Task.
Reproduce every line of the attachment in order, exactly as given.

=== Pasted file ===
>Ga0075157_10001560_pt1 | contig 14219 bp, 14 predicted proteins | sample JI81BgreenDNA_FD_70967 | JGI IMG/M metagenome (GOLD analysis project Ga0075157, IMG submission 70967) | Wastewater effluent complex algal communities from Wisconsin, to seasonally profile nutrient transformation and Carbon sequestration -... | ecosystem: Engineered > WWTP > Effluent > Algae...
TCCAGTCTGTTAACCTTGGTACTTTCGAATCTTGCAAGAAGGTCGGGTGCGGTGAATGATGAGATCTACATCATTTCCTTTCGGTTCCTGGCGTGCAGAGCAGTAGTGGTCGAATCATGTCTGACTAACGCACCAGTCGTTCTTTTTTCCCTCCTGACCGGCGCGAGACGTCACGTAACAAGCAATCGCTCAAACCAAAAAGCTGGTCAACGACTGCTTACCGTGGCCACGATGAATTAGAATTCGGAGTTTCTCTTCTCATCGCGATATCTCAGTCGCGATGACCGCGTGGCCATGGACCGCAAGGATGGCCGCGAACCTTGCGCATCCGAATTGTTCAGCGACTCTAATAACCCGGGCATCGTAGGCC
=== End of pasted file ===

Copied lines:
>Ga0075157_10001560_pt1 | contig 14219 bp, 14 predicted proteins | sample JI81BgreenDNA_FD_70967 | JGI IMG/M metagenome (GOLD analysis project Ga0075157, IMG submission 70967) | Wastewater effluent complex algal communities from Wisconsin, to seasonally profile nutrient transformation and Carbon sequestration -... | ecosystem: Engineered > WWTP > Effluent > Algae...
TCCAGTCTGTTAACCTTGGTACTTTCGAATCTTGCAAGAAGGTCGGGTGCGGTGAATGATGAGATCTACATCATTTCCTTTCGGTTCCTGGCGTGCAGAGCAGTAGTGGTCGAATCATGTCTGACTAACGCACCAGTCGTTCTTTTTTCCCTCCTGACCGGCGCGAGACGTCACGTAACAAGCAATCGCTCAAACCAAAAAGCTGGTCAACGACTGCTTACCGTGGCCACGATGAATTAGAATTCGGAGTTTCTCTTCTCATCGCGATATCTCAGTCGCGATGACCGCGTGGCCATGGACCGCAAGGATGGCCGCGAACCTTGCGCATCCGAATTGTTCAGCGACTCTAATAACCCGGGCATCGTAGGCC